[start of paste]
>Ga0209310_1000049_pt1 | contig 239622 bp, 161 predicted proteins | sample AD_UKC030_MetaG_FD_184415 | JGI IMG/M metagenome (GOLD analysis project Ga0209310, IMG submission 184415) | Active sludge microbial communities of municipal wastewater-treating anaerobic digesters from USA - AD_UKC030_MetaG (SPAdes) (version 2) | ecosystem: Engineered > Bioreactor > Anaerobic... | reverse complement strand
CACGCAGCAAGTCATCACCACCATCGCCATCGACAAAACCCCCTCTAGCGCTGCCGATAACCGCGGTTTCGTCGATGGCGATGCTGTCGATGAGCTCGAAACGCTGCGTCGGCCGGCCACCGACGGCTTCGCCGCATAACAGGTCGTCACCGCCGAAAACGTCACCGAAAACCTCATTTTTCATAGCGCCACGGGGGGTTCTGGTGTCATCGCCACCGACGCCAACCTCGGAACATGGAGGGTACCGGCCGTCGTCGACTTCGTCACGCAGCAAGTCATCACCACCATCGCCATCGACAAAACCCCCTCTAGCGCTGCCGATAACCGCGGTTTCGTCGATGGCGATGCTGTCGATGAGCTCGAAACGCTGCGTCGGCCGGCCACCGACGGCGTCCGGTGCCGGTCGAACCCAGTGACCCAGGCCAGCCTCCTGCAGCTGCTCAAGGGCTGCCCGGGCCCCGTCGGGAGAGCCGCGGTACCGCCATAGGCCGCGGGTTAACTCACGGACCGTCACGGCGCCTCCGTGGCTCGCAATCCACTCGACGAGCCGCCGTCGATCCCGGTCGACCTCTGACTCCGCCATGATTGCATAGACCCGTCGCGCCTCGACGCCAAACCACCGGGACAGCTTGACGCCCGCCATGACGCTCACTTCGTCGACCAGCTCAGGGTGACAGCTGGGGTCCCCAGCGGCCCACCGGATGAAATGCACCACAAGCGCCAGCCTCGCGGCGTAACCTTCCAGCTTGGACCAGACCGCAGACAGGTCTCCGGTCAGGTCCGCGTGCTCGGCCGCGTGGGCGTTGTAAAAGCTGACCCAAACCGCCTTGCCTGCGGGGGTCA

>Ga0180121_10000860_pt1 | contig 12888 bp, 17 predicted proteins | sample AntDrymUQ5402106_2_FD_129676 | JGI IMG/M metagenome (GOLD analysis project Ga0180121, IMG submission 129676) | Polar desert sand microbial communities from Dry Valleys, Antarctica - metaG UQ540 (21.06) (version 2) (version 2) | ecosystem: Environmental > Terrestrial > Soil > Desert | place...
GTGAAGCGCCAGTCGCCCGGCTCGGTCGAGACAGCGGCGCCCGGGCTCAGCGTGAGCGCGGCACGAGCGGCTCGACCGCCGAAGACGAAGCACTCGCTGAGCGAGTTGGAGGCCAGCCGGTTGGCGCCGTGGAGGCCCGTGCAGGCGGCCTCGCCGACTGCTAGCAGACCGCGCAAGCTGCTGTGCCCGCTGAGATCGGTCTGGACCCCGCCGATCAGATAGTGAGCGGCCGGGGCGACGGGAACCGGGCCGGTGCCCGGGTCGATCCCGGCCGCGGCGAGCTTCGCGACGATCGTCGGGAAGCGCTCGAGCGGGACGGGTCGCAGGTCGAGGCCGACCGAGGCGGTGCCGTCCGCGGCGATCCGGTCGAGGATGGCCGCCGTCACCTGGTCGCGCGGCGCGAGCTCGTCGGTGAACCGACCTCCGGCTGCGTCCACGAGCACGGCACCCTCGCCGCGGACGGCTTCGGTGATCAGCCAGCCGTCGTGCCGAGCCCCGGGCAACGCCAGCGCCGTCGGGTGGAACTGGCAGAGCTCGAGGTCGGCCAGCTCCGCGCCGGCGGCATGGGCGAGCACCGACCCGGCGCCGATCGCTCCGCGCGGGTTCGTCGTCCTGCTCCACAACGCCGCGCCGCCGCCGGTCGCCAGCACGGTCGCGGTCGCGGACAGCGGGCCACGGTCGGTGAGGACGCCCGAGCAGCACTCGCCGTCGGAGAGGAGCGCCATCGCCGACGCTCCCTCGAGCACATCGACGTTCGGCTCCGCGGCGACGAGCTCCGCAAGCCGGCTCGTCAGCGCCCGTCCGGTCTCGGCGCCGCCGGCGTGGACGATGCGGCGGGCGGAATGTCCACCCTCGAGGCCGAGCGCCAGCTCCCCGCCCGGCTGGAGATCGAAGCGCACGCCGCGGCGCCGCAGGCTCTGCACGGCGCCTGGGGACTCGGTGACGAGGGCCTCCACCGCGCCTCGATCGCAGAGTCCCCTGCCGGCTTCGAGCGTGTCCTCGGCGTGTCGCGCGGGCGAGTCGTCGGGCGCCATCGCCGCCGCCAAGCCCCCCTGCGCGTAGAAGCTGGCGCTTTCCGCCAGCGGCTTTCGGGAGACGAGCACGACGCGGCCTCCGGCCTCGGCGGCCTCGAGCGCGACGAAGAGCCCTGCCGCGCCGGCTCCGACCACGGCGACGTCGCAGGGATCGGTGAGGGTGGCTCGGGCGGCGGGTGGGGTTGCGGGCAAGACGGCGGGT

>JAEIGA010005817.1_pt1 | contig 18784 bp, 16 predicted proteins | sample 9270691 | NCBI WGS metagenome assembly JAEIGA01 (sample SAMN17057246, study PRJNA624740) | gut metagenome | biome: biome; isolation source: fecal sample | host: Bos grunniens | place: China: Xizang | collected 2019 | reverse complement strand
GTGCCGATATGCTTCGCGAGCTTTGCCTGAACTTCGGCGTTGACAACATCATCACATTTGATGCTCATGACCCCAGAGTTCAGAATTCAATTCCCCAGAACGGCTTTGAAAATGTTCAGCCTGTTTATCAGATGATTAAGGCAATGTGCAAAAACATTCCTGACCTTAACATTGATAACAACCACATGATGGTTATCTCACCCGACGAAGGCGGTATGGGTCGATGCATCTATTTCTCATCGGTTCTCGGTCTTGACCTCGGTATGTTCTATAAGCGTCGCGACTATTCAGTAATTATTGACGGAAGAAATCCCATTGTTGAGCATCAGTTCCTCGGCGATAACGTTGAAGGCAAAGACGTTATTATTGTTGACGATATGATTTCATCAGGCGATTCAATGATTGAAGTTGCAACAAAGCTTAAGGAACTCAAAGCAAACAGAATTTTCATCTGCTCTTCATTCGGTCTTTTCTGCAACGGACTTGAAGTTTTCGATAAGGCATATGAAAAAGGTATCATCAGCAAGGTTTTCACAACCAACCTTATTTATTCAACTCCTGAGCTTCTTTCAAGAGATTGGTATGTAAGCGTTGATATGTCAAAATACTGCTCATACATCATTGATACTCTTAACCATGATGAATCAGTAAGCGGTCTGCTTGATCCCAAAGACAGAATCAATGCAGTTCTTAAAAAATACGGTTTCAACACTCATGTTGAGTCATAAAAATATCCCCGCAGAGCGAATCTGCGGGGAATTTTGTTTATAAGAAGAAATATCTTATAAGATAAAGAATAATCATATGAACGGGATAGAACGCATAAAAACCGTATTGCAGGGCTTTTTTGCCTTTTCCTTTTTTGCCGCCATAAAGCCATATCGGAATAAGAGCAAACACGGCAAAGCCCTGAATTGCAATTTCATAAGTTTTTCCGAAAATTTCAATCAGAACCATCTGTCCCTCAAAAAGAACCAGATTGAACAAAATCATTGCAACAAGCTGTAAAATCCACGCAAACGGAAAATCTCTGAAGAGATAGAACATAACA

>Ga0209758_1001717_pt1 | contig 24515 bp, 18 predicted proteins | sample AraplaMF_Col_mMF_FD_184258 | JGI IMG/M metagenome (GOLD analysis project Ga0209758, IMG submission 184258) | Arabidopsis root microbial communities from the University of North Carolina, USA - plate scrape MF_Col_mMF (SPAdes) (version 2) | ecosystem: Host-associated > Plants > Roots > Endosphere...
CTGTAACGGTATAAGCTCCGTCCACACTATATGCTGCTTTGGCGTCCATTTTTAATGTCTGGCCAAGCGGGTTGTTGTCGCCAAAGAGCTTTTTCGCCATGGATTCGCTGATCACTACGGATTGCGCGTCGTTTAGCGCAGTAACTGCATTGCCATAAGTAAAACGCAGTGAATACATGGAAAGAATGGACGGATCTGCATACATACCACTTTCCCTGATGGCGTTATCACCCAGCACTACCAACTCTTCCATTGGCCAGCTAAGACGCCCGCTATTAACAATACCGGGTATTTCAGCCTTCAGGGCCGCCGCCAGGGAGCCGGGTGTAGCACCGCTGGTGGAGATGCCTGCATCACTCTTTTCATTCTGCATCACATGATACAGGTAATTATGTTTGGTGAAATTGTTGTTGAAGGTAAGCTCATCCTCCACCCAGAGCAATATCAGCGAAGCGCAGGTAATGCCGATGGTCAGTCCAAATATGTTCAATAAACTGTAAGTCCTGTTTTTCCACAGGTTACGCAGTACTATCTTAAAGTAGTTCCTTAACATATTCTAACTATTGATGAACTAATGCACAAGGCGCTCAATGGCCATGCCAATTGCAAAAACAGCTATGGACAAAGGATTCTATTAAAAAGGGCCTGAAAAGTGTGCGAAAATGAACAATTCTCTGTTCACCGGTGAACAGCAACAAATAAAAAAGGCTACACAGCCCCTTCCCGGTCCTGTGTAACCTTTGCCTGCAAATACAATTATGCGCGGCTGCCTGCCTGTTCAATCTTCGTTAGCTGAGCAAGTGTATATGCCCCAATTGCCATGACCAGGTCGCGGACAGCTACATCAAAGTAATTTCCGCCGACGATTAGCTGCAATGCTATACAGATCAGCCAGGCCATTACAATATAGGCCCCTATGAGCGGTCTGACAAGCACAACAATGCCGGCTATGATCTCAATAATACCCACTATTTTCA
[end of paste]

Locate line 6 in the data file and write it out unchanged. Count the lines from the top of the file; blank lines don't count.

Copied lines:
GTGCCGATATGCTTCGCGAGCTTTGCCTGAACTTCGGCGTTGACAACATCATCACATTTGATGCTCATGACCCCAGAGTTCAGAATTCAATTCCCCAGAACGGCTTTGAAAATGTTCAGCCTGTTTATCAGATGATTAAGGCAATGTGCAAAAACATTCCTGACCTTAACATTGATAACAACCACATGATGGTTATCTCACCCGACGAAGGCGGTATGGGTCGATGCATCTATTTCTCATCGGTTCTCGGTCTTGACCTCGGTATGTTCTATAAGCGTCGCGACTATTCAGTAATTATTGACGGAAGAAATCCCATTGTTGAGCATCAGTTCCTCGGCGATAACGTTGAAGGCAAAGACGTTATTATTGTTGACGATATGATTTCATCAGGCGATTCAATGATTGAAGTTGCAACAAAGCTTAAGGAACTCAAAGCAAACAGAATTTTCATCTGCTCTTCATTCGGTCTTTTCTGCAACGGACTTGAAGTTTTCGATAAGGCATATGAAAAAGGTATCATCAGCAAGGTTTTCACAACCAACCTTATTTATTCAACTCCTGAGCTTCTTTCAAGAGATTGGTATGTAAGCGTTGATATGTCAAAATACTGCTCATACATCATTGATACTCTTAACCATGATGAATCAGTAAGCGGTCTGCTTGATCCCAAAGACAGAATCAATGCAGTTCTTAAAAAATACGGTTTCAACACTCATGTTGAGTCATAAAAATATCCCCGCAGAGCGAATCTGCGGGGAATTTTGTTTATAAGAAGAAATATCTTATAAGATAAAGAATAATCATATGAACGGGATAGAACGCATAAAAACCGTATTGCAGGGCTTTTTTGCCTTTTCCTTTTTTGCCGCCATAAAGCCATATCGGAATAAGAGCAAACACGGCAAAGCCCTGAATTGCAATTTCATAAGTTTTTCCGAAAATTTCAATCAGAACCATCTGTCCCTCAAAAAGAACCAGATTGAACAAAATCATTGCAACAAGCTGTAAAATCCACGCAAACGGAAAATCTCTGAAGAGATAGAACATAACA